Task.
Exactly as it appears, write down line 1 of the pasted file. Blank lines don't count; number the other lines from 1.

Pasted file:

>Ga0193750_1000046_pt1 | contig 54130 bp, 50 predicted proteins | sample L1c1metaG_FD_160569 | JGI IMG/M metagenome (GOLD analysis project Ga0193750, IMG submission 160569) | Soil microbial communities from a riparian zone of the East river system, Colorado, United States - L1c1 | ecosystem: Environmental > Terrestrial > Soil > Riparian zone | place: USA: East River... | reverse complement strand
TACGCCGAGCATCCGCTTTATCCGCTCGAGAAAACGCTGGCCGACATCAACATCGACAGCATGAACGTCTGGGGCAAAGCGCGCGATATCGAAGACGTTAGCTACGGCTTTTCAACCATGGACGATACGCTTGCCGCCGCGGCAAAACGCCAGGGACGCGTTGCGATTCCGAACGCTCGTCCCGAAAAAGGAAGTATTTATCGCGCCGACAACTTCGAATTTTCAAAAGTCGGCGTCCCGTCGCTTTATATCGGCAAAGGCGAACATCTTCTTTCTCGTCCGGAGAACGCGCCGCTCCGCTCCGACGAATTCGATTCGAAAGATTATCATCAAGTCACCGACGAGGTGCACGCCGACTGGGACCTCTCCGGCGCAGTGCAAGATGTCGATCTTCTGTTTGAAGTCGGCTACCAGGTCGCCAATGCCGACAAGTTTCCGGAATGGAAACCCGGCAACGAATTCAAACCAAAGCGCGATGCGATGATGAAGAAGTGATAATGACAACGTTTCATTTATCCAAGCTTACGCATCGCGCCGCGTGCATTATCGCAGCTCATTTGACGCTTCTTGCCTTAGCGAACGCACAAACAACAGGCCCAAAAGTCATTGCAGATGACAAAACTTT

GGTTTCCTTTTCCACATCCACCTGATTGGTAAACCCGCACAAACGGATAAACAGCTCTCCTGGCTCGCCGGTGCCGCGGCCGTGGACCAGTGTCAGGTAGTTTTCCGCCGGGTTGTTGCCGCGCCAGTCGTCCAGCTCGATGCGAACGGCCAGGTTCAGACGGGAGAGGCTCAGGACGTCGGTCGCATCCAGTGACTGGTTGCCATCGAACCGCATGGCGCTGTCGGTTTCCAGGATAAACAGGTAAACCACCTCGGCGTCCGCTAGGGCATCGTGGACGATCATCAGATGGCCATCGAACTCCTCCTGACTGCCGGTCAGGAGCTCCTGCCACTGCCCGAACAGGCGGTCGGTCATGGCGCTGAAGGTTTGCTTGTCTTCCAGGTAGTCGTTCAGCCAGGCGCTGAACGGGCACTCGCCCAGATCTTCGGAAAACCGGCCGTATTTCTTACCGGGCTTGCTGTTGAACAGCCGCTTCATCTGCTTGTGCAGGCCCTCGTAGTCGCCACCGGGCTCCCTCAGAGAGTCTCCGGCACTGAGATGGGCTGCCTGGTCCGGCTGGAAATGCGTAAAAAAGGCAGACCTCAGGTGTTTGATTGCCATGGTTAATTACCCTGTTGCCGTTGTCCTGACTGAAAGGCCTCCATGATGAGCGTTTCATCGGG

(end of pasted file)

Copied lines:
>Ga0193750_1000046_pt1 | contig 54130 bp, 50 predicted proteins | sample L1c1metaG_FD_160569 | JGI IMG/M metagenome (GOLD analysis project Ga0193750, IMG submission 160569) | Soil microbial communities from a riparian zone of the East river system, Colorado, United States - L1c1 | ecosystem: Environmental > Terrestrial > Soil > Riparian zone | place: USA: East River... | reverse complement strand